Int. J. Mol. Sci. 2021, 22(15), 7854; https://doi.org/10.3390/ijms22157854 - 23 Jul 2021
Cited by 8 | Viewed by 4733
Abstract
Background: Chronic Prostatitis/Chronic Pelvic Pain Syndrome (CP/CPPS) is a frequent disease affecting men of every age and accounting for a great number of consultations at urology departments. Previous studies suggested a negative impact of CP/CPPS on fertility. As increasing attention has been attributed [...] Read more.
Background: Chronic Prostatitis/Chronic Pelvic Pain Syndrome (CP/CPPS) is a frequent disease affecting men of every age and accounting for a great number of consultations at urology departments. Previous studies suggested a negative impact of CP/CPPS on fertility. As increasing attention has been attributed to additional aspects, such as sperm DNA integrity and sperm protein alterations, besides the WHO standard semen analysis when assessing male fertility, in this prospective study, we aimed to further characterize the fertility status in CP/CPPS patients with a focus on these parameters. Methods: Sperm DNA fragmentation measured by sperm chromatin structure assay (SCSA) and protamine 1 to protamine 2 mRNA ratio assessed by RT-qPCR were analyzed along with conventional ejaculate parameters and inflammatory markers in 41 CP/CPPS patients and 22 healthy volunteers. Results: We found significant differences between the groups concerning multiple conventional ejaculate parameters. A significant increase in sperm DNA fragmentation was shown in CP/CPPS patients with association to other sperm parameters. The majority of CP/CPPS patients exhibited protamine mRNA ratios out of the range of regular fertility. Conclusions: This is a pioneering study with a strong practical orientation revealing that CP/CPPS leads to increased sperm DNA damage and changes in sperm protamine levels, emphasizing an unfavorable impact of CP/CPPS on fertility. Full article
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16 pages, 3730 KiB  
Article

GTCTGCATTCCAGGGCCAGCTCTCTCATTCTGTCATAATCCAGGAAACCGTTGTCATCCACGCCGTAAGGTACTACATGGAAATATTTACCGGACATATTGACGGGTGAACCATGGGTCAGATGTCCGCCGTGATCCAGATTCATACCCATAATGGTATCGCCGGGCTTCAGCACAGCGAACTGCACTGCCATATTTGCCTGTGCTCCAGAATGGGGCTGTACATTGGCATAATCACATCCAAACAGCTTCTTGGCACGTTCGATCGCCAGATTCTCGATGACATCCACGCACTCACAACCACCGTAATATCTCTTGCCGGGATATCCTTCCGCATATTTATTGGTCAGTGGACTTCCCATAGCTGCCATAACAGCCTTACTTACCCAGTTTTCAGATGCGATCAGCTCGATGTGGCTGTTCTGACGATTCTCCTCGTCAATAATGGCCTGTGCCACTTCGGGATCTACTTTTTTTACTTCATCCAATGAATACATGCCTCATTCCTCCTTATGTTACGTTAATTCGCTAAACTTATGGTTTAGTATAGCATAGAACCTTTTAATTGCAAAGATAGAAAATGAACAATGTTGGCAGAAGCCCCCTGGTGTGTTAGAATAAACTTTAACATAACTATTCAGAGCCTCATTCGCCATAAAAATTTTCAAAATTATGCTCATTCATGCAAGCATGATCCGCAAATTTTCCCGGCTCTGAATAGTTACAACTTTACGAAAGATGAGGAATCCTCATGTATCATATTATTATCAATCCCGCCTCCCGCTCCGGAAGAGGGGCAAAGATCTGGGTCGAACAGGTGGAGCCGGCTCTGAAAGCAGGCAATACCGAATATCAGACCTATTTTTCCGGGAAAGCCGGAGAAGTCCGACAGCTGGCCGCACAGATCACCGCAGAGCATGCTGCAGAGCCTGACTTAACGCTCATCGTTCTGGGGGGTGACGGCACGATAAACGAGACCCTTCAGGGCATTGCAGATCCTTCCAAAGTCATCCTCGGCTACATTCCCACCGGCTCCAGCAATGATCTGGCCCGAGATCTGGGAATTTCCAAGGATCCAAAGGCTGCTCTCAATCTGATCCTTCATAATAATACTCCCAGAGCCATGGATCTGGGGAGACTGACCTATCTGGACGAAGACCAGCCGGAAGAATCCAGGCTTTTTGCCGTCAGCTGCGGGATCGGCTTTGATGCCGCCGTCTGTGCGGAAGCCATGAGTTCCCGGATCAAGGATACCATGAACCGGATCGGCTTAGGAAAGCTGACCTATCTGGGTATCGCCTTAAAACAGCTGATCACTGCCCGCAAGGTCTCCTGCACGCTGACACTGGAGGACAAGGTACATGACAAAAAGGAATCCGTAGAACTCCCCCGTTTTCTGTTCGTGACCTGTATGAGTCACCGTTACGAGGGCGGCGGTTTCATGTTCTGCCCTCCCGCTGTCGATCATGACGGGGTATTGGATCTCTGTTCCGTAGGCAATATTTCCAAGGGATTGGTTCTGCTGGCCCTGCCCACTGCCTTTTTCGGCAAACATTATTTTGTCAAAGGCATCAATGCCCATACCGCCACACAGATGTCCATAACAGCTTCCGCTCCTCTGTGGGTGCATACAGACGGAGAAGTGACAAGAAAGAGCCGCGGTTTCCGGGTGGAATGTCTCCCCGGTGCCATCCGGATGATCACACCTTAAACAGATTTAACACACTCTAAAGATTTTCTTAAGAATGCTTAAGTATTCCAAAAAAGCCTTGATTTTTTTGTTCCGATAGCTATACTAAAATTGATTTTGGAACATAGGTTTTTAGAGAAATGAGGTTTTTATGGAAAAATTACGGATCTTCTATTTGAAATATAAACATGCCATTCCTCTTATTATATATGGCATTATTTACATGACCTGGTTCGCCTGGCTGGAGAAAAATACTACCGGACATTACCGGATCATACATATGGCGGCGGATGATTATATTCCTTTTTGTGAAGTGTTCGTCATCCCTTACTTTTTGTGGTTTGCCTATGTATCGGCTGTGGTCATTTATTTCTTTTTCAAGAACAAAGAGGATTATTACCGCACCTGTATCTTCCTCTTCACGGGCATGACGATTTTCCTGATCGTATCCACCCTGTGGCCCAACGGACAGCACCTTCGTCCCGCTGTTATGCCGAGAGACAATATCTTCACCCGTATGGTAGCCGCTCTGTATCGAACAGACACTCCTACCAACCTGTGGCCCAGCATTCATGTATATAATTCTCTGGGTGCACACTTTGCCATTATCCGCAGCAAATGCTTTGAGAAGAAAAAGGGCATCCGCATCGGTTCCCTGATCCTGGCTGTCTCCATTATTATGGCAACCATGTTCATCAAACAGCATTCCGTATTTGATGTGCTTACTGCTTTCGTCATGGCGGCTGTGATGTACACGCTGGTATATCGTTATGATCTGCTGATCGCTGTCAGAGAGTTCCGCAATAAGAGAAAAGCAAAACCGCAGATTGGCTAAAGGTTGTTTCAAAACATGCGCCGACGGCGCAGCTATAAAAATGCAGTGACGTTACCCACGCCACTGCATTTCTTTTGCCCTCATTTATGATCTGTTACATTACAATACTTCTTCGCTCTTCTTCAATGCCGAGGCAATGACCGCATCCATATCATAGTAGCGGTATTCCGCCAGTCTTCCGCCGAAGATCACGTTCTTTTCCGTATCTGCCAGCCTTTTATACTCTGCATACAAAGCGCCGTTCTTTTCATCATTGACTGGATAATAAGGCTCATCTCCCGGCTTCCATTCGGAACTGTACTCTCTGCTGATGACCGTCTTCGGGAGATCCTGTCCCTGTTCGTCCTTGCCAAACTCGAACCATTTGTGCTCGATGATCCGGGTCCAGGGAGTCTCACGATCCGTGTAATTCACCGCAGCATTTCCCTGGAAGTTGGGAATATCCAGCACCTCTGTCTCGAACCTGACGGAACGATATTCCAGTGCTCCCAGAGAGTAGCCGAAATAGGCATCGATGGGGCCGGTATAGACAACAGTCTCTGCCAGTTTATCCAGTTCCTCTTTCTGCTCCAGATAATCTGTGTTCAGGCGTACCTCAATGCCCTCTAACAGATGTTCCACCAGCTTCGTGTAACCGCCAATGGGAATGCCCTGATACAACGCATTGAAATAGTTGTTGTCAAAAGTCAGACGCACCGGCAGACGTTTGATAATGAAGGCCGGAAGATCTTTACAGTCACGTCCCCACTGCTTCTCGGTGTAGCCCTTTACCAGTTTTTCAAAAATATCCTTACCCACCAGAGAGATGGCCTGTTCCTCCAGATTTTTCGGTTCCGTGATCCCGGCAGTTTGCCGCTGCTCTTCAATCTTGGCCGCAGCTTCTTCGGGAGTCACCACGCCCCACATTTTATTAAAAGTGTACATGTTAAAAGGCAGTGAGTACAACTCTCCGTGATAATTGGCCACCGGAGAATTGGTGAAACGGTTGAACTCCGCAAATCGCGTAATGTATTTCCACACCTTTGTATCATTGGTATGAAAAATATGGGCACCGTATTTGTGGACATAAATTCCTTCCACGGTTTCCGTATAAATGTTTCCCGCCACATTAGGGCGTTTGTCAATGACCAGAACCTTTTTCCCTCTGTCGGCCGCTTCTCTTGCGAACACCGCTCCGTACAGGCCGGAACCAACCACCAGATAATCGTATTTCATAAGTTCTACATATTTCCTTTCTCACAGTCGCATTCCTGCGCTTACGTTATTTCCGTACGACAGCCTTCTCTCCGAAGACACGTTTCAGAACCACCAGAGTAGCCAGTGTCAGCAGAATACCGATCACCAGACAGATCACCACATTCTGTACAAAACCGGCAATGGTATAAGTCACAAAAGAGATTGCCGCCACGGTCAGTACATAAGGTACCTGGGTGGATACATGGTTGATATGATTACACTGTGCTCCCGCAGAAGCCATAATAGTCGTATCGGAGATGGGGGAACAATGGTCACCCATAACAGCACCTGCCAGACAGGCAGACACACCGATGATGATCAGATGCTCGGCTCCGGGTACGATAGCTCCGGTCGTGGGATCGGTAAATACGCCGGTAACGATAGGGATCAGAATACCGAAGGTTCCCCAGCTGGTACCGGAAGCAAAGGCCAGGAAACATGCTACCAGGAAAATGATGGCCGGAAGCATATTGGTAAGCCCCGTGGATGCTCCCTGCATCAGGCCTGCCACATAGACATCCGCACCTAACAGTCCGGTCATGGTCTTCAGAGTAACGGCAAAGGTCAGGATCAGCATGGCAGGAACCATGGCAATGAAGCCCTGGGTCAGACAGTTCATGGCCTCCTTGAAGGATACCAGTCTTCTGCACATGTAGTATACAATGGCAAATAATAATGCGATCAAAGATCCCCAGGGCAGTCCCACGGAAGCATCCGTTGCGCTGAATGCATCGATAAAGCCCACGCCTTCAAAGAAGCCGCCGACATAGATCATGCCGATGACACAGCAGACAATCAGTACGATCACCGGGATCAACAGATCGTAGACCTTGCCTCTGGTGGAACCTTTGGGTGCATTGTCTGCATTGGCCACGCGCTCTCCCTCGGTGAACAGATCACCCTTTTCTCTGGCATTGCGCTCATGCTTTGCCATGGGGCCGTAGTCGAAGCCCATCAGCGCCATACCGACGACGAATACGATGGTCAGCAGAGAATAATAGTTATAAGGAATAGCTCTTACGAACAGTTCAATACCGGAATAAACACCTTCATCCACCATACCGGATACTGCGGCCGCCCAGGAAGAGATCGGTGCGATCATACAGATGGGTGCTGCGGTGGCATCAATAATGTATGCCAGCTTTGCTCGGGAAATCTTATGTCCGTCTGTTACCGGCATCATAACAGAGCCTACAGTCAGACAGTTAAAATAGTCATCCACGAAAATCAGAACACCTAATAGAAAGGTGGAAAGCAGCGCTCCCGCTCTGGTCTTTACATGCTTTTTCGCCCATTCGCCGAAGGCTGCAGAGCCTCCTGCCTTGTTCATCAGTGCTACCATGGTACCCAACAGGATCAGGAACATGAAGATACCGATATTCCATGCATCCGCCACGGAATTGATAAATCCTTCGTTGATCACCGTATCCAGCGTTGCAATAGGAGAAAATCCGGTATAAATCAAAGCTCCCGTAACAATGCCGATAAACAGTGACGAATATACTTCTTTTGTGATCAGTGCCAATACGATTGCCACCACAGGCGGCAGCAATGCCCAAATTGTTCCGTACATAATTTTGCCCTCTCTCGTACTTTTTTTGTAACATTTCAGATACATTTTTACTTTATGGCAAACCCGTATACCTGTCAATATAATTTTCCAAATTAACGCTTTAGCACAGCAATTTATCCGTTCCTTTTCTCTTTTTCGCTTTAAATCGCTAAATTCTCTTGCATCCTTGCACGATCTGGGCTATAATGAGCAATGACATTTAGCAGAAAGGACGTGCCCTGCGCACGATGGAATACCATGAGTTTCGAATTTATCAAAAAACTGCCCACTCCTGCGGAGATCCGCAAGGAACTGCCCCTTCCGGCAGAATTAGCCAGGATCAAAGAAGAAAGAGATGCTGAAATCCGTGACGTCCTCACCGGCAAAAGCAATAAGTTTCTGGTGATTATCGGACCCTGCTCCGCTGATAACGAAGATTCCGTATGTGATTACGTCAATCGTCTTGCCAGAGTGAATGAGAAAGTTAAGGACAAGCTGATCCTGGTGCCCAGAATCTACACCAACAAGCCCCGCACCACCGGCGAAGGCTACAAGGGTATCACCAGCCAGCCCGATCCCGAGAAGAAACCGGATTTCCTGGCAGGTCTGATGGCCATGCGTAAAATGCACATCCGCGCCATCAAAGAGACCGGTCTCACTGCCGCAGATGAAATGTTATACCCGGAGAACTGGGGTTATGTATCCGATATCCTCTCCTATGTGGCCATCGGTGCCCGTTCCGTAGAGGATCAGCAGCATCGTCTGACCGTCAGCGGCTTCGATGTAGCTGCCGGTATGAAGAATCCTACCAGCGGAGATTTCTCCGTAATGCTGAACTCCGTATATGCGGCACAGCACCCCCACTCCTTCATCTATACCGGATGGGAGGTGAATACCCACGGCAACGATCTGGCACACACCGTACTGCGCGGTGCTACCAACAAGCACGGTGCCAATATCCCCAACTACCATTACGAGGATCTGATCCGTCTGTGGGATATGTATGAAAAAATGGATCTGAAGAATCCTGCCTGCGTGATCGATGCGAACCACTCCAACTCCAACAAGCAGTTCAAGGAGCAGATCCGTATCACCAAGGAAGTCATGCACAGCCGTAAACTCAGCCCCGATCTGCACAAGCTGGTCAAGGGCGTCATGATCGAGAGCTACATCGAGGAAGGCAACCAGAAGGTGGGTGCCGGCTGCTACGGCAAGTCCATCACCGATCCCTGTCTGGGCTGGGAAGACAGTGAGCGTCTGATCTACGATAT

Effects of Antifreeze Protein III on Sperm Cryopreservation of Pacific Abalone, Haliotis discus hannai
by Shaharior Hossen, Md. Rajib Sharker, Yusin Cho, Zahid Parvez Sukhan and Kang Hee Kho
Int. J. Mol. Sci. 2021, 22(8), 3917; https://doi.org/10.3390/ijms22083917 - 10 Apr 2021
Cited by 14 | Viewed by 3452
Abstract
Pacific abalone (Haliotis discus hannai) is a highly commercial seafood in Southeast Asia. The aim of the present study was to improve the sperm cryopreservation technique for this valuable species using an antifreeze protein III (AFPIII). Post-thaw sperm quality parameters including [...] Read more.
Pacific abalone (Haliotis discus hannai) is a highly commercial seafood in Southeast Asia. The aim of the present study was to improve the sperm cryopreservation technique for this valuable species using an antifreeze protein III (AFPIII). Post-thaw sperm quality parameters including motility, acrosome integrity (AI), plasma membrane integrity (PMI), mitochondrial membrane potential (MMP), DNA integrity, fertility, hatchability, and mRNA abundance level of heat shock protein 90 (HSP90) were determined to ensure improvement of the cryopreservation technique. Post-thaw motility of sperm cryopreserved with AFPIII at 10 µg/mL combined with 8% dimethyl sulfoxide (DMSO) (61.3 ± 2.7%), 8% ethylene glycol (EG) (54.3 ± 3.3%), 6% propylene glycol (PG) (36.6 ± 2.6%), or 2% glycerol (GLY) (51.7 ± 3.0%) was significantly improved than that of sperm cryopreserved without AFPIII. Post-thaw motility of sperm cryopreserved with 2% MeOH and 1 µg/mL of AFPIII was also improved than that of sperm cryopreserved without AFPIII. A combination of 10 µg/mL AFPIII with 8% DMSO resulted in the highest post-thaw motility, showing AI of 60.1 ± 3.9%, PMI of 67.2 ± 4.0%, and MMP of 59.1 ± 4.3%. DNA integrity of sperm cryopreserved using 10 µg/mL AFPIII combined with 8% DMSO was not significantly (p > 0.05) different from that of fresh sperm. Cryopreservation using a combination of AFPIII with 8% DMSO improved fertilization and hatching rates of sperm compared to that of cryopreservation without supplementation of 10 µg/mL AFPIII. Sperm cryopreserved using AFPIII showed higher mRNA abundance levels of HSP90 than those cryopreserved without AFPIII. Results of the present study suggest that 10 µg/mL AFPIII combined with 8% DMSO can be used for large scale cryopreservation of Pacific abalone sperm and for hatchery production. Full article